60 seconds on Banks: a new approach to risk

The latest report from our ESG team looks at governance, culture and risk in a revamped banking industry.

27 Januar 2015

Solange Le Jeune

ESG Analyst

The impact of the financial crisis on the banking sector has been tremendous. Yet, despite the increased regulatory burden they are facing, banks still have a long way to go in addressing two of the key risk management areas: governance and culture.

In our full report which can be found at the link at the foot of this page, we researched and engaged with a sample of European (and a few US) banks with the aim of identifying best practice in these areas in order to identify those most likely to preserve shareholder value over the long term.

The analysis focused on a limited number of indicators reflecting what we consider good risk governance and cultural change. These indicators include transparency around the board’s oversight function, the use of dedicated risk committees, the appointment of Chief Risk Officers (CROs) and the role of the Chief Financial Officer (CFO) and Chief Compliance Officer (CCO).

We assessed how risk management was integrated into remuneration structures. We also considered the independence, capacity and effectiveness of the compliance and risk functions.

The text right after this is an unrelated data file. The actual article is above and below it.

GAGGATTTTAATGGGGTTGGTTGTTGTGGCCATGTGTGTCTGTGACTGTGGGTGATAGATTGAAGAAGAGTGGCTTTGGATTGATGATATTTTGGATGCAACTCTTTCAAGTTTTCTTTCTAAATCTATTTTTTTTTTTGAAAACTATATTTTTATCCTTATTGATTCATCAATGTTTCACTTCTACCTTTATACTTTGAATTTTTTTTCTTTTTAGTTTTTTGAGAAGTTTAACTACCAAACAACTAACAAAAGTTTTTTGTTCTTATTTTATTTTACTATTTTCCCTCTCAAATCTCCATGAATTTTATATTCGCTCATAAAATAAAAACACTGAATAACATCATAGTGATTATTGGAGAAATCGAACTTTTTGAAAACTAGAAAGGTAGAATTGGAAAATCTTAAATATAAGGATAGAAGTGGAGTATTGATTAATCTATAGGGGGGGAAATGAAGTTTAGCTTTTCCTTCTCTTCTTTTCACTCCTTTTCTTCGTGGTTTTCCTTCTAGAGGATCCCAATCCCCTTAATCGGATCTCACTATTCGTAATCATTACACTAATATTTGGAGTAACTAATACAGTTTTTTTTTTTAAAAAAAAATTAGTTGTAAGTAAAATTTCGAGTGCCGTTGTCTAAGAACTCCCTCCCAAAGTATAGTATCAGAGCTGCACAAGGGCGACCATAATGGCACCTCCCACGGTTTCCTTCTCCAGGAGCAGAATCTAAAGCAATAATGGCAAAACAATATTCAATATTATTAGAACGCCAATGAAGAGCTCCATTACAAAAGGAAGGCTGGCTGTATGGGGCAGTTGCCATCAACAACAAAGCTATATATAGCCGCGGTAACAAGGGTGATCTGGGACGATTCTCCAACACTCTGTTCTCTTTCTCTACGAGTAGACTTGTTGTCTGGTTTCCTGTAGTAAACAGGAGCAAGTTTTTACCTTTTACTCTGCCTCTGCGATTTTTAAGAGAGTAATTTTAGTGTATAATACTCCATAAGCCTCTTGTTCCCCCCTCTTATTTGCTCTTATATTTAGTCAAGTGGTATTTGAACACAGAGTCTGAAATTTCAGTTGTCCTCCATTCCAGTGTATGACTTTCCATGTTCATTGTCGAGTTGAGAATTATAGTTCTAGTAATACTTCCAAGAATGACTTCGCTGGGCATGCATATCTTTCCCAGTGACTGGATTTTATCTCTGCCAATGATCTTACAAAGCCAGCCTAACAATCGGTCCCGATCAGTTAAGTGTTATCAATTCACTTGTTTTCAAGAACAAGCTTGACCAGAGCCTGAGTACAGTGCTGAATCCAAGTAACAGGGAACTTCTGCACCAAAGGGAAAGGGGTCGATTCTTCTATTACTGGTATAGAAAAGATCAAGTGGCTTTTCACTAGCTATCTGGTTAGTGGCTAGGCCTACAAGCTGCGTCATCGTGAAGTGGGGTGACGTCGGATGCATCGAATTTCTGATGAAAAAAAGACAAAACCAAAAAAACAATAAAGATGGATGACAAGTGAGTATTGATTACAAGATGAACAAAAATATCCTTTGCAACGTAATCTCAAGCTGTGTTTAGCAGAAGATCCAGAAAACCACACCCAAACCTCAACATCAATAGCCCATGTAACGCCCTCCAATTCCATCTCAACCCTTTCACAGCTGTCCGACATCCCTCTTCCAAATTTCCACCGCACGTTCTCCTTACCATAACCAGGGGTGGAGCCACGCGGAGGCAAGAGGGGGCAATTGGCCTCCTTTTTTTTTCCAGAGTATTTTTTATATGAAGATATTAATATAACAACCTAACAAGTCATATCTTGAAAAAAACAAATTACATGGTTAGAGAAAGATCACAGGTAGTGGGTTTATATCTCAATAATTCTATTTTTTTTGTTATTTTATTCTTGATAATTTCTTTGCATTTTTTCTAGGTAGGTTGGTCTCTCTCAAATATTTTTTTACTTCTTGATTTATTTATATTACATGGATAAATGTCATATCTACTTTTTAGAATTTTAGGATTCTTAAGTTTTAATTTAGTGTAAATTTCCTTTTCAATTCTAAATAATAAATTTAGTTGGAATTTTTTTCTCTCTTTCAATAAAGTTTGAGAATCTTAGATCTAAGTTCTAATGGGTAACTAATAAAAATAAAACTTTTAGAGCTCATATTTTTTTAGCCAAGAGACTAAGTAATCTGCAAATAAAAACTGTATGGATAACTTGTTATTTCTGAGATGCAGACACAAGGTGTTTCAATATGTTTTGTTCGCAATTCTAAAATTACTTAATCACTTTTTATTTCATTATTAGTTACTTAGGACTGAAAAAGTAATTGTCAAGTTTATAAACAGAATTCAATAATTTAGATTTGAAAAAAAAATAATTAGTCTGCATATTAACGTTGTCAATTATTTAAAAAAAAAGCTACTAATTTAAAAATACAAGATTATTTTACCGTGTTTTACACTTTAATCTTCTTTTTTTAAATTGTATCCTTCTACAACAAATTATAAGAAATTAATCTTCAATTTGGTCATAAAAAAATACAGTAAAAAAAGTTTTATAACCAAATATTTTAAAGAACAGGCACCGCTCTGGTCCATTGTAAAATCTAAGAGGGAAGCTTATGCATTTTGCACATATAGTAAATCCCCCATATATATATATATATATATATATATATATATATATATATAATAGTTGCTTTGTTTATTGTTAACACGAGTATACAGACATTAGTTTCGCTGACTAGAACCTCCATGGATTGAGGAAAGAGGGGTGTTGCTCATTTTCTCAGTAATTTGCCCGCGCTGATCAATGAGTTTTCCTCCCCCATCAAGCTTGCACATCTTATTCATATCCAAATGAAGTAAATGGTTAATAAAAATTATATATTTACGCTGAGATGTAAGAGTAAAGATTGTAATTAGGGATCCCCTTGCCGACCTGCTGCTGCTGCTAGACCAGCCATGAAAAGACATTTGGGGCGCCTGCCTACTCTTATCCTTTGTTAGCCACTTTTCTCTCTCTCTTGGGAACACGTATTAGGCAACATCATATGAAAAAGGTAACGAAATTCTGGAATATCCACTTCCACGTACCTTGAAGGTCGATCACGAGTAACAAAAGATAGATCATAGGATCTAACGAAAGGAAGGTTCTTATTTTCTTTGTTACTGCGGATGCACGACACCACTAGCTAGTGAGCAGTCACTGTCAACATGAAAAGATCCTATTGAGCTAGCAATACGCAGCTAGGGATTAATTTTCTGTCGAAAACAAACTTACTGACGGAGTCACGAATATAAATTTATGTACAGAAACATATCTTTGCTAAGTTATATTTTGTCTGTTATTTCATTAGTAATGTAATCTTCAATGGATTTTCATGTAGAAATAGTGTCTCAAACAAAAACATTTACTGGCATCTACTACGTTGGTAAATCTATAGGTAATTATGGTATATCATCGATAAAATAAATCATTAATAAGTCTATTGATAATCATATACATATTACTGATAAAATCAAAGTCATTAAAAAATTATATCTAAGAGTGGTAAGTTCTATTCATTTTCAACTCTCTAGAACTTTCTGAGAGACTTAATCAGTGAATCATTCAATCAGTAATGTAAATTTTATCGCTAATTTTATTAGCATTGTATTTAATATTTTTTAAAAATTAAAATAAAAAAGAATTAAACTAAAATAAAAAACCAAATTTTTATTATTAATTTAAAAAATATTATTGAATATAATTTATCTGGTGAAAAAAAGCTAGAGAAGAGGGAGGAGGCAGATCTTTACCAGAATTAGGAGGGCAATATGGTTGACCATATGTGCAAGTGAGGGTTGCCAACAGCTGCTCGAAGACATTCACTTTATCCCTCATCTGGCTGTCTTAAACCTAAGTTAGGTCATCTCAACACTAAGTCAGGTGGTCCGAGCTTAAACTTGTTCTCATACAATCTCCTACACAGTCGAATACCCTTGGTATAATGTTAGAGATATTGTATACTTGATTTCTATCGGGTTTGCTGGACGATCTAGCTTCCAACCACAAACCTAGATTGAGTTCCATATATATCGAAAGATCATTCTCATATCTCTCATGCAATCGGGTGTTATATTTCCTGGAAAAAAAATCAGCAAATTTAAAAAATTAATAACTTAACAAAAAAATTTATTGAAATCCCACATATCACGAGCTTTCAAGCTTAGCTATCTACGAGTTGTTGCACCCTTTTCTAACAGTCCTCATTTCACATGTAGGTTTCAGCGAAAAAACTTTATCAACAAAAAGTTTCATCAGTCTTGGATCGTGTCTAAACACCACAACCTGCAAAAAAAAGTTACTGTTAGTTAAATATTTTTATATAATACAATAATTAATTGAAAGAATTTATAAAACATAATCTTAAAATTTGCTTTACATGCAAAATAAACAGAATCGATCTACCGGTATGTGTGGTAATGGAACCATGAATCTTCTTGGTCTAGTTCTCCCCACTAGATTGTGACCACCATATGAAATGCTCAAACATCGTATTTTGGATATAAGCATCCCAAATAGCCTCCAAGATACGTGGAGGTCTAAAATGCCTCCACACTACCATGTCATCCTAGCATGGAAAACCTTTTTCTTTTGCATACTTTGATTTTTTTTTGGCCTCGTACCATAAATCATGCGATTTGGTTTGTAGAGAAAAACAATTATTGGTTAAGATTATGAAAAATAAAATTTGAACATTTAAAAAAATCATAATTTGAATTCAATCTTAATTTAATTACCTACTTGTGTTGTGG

We concluded that risk management regulations are not prescriptive enough in Europe to impose a good governance model. We believe that bank managements need to go beyond standard box-ticking exercises to ensure robust risk management.

The key issues we discovered include:

  • Lack of risk management expertise. Historically, risk management has been under-resourced in the banking sector.This restricts boards’ ability to deal with unforeseen risks. It also limits CROs’ ability to implement the framework necessary to properly manage risk in large and systemically important organisations.
  • The limited authority of CROs. We think the sector has yet to recognise the key role played by risk specialists.
  • The high importance of non-compliance issues. These should be managed as risks, but many banks have yet to change their approach.
  • The independence of control functions should be clarified and strengthened. Oversight needs to be as free as
  • possible from management interference. As part of this process, banks should also be more transparent about how these functions are resourced.
  • Engaging with companies remains the best way of making banks aware that we as investors are increasingly paying attention to these crucial questions. Engagement also allows us to encourage best practice across the banking sector. Changing banking culture will take years, but we think that establishing good governance is the first step towards achieving this.

Please find the full research paper below

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